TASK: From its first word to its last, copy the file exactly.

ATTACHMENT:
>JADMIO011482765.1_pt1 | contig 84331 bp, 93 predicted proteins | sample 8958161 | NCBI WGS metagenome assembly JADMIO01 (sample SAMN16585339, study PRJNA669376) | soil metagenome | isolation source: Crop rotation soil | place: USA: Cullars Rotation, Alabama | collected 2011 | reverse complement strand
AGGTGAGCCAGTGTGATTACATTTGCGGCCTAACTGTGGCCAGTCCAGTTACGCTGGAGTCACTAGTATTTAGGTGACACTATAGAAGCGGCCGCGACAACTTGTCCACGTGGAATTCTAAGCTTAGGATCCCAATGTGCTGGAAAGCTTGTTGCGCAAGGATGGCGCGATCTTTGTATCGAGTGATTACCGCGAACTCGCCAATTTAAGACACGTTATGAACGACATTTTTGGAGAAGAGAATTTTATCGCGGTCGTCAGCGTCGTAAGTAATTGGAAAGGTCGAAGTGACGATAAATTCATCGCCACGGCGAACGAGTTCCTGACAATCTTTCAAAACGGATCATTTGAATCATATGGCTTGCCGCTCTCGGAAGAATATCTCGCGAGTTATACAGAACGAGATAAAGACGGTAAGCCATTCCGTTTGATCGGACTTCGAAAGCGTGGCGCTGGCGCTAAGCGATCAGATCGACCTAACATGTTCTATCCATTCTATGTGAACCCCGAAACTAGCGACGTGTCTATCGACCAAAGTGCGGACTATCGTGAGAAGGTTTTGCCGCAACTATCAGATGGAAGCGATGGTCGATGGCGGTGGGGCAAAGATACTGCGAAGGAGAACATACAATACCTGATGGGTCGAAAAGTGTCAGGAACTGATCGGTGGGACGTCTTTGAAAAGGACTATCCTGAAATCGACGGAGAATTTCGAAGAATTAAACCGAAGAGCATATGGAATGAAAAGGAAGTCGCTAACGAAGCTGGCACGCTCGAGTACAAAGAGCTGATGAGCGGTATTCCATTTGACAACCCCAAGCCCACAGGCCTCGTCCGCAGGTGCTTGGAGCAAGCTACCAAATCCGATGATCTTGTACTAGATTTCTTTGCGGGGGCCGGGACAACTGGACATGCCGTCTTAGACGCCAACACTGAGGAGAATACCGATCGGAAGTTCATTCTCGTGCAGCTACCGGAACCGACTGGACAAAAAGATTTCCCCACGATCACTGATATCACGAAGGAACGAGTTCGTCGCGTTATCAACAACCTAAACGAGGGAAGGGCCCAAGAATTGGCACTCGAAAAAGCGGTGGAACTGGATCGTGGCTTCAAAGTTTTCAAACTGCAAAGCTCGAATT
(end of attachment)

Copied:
>JADMIO011482765.1_pt1 | contig 84331 bp, 93 predicted proteins | sample 8958161 | NCBI WGS metagenome assembly JADMIO01 (sample SAMN16585339, study PRJNA669376) | soil metagenome | isolation source: Crop rotation soil | place: USA: Cullars Rotation, Alabama | collected 2011 | reverse complement strand
AGGTGAGCCAGTGTGATTACATTTGCGGCCTAACTGTGGCCAGTCCAGTTACGCTGGAGTCACTAGTATTTAGGTGACACTATAGAAGCGGCCGCGACAACTTGTCCACGTGGAATTCTAAGCTTAGGATCCCAATGTGCTGGAAAGCTTGTTGCGCAAGGATGGCGCGATCTTTGTATCGAGTGATTACCGCGAACTCGCCAATTTAAGACACGTTATGAACGACATTTTTGGAGAAGAGAATTTTATCGCGGTCGTCAGCGTCGTAAGTAATTGGAAAGGTCGAAGTGACGATAAATTCATCGCCACGGCGAACGAGTTCCTGACAATCTTTCAAAACGGATCATTTGAATCATATGGCTTGCCGCTCTCGGAAGAATATCTCGCGAGTTATACAGAACGAGATAAAGACGGTAAGCCATTCCGTTTGATCGGACTTCGAAAGCGTGGCGCTGGCGCTAAGCGATCAGATCGACCTAACATGTTCTATCCATTCTATGTGAACCCCGAAACTAGCGACGTGTCTATCGACCAAAGTGCGGACTATCGTGAGAAGGTTTTGCCGCAACTATCAGATGGAAGCGATGGTCGATGGCGGTGGGGCAAAGATACTGCGAAGGAGAACATACAATACCTGATGGGTCGAAAAGTGTCAGGAACTGATCGGTGGGACGTCTTTGAAAAGGACTATCCTGAAATCGACGGAGAATTTCGAAGAATTAAACCGAAGAGCATATGGAATGAAAAGGAAGTCGCTAACGAAGCTGGCACGCTCGAGTACAAAGAGCTGATGAGCGGTATTCCATTTGACAACCCCAAGCCCACAGGCCTCGTCCGCAGGTGCTTGGAGCAAGCTACCAAATCCGATGATCTTGTACTAGATTTCTTTGCGGGGGCCGGGACAACTGGACATGCCGTCTTAGACGCCAACACTGAGGAGAATACCGATCGGAAGTTCATTCTCGTGCAGCTACCGGAACCGACTGGACAAAAAGATTTCCCCACGATCACTGATATCACGAAGGAACGAGTTCGTCGCGTTATCAACAACCTAAACGAGGGAAGGGCCCAAGAATTGGCACTCGAAAAAGCGGTGGAACTGGATCGTGGCTTCAAAGTTTTCAAACTGCAAAGCTCGAATT